anonymous
  • anonymous
At what distance \(h\) above the surface of the Earth is the free-fall acceleration half its value at sea level? Here is what I did: \[a=\frac{F_g}{m}=\frac{Gm_E}{r^2}\] therefore.... \[r_2=\sqrt{\frac{Gm}{a/2}}\] where \(r_2\) is the \(h\) that we're looking for. What did I do wrong?
Mathematics
  • Stacey Warren - Expert brainly.com
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SOLVED
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jamiebookeater
  • jamiebookeater
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anonymous
  • anonymous
The answer I get is \(8.12\times 10^7m\) which is wrong :(
anonymous
  • anonymous
@UnkleRhaukus
anonymous
  • anonymous
@Jemurray3

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anonymous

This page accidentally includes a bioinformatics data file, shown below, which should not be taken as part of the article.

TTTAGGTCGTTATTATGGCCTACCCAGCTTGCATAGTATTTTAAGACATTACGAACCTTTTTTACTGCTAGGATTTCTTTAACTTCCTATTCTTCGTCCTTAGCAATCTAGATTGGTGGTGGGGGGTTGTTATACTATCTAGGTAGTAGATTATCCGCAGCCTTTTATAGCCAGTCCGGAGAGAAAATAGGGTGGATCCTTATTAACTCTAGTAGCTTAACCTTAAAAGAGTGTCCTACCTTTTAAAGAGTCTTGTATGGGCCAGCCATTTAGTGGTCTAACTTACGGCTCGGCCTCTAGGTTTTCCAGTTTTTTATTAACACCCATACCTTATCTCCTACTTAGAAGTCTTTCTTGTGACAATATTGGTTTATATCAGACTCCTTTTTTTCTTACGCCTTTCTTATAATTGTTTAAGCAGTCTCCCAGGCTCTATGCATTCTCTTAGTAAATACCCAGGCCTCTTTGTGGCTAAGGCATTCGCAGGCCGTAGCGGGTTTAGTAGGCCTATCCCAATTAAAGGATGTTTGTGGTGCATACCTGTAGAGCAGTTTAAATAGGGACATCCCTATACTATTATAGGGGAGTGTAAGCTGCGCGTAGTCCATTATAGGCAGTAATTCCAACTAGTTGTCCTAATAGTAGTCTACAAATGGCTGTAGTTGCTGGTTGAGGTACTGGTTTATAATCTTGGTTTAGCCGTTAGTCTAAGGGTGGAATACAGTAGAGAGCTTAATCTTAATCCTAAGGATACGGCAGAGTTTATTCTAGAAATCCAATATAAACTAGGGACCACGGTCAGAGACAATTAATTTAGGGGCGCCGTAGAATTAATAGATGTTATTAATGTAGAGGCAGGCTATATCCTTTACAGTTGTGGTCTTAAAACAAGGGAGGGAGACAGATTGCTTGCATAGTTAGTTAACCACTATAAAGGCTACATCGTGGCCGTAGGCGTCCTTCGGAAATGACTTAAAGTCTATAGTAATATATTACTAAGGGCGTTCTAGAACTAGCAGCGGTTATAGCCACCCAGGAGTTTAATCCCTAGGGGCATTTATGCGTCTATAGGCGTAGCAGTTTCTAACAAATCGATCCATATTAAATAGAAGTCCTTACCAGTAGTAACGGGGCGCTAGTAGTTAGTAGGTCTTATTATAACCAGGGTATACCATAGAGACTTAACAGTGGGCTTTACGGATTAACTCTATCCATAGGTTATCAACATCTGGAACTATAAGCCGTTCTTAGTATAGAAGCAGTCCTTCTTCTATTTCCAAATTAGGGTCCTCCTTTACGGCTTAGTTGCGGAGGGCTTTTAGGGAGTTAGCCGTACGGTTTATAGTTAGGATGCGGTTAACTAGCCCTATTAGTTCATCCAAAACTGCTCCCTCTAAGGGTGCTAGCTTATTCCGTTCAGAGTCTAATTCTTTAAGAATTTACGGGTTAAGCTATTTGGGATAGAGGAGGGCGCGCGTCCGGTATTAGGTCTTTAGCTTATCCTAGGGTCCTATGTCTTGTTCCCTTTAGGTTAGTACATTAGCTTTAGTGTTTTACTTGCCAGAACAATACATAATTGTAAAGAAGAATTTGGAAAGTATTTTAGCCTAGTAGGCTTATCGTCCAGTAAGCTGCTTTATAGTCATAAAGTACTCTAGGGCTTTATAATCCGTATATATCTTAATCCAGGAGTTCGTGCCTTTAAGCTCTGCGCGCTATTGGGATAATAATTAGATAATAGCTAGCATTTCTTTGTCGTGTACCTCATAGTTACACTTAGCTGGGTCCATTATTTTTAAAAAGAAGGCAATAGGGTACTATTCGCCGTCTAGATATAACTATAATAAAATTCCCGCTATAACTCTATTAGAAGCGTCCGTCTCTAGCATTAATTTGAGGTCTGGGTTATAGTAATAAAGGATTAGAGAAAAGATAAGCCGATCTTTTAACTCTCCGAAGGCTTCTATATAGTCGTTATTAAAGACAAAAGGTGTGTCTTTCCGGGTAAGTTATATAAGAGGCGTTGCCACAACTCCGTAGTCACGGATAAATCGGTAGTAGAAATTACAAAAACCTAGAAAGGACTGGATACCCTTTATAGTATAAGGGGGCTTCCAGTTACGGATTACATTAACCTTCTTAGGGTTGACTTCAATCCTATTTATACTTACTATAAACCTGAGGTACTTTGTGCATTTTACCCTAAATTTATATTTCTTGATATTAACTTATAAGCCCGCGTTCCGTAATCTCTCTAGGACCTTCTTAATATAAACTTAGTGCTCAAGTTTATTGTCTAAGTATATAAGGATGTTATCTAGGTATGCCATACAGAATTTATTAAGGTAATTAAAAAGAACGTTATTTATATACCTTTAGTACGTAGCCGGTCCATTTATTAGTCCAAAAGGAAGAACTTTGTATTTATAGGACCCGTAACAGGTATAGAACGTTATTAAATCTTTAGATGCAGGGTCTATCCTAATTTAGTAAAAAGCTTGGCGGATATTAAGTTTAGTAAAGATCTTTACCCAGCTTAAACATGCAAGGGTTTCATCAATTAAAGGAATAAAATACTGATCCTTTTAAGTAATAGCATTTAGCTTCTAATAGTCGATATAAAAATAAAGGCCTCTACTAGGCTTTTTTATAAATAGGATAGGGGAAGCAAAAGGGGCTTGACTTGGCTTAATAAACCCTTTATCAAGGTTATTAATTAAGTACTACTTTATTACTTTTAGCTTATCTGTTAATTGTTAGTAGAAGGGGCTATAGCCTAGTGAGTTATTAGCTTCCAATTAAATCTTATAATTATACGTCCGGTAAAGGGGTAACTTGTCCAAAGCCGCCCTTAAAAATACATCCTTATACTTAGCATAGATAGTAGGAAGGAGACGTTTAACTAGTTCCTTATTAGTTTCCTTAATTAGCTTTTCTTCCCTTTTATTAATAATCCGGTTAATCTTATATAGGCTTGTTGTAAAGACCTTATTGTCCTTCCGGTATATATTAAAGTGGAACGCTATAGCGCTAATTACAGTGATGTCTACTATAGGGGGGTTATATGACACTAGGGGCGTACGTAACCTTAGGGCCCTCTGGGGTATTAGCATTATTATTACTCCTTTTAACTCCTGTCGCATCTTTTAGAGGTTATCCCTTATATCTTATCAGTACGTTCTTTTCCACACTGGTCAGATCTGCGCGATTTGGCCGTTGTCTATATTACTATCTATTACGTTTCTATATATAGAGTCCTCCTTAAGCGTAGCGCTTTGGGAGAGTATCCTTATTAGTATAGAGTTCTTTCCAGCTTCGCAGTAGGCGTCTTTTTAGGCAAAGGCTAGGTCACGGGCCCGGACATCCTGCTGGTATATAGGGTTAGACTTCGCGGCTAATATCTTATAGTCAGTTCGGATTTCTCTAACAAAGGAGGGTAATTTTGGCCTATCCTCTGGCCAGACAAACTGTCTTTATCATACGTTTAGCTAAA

• anonymous
You solved for the radial distance from the center of the earth -- you have to subtract the earth's radius from that value.
anonymous
  • anonymous
do you get 9.83E6 for a_1? or would I use 9.8 m/s^2?
anonymous
  • anonymous
I'm surprised that my a_1 doesn't equal 9.8, because that's what the acceleration at sea level is
anonymous
  • anonymous
I don't know what you mean by that.
anonymous
  • anonymous
Here is how I calculated the acceleration at sea level: \[a=\frac{Gm_E}{r^2}\] \[a=\frac{6.67\times 10^{-11}Nm^2/kg^2\cdot 5.98\times10^{24}kg}{(6370m)^2}\]
anonymous
  • anonymous
\[a=\frac{6.67\times 10^{-11}Nm^2/kg^2\cdot 5.98\times10^{24}kg}{(6370m)^2}=9.83\times 10^6 m/s^2\]
anonymous
  • anonymous
6370 meters? That's about four miles... :)
anonymous
  • anonymous
LOL! OOOOooops!!! Let's try that again
anonymous
  • anonymous
That worked, Thanks!

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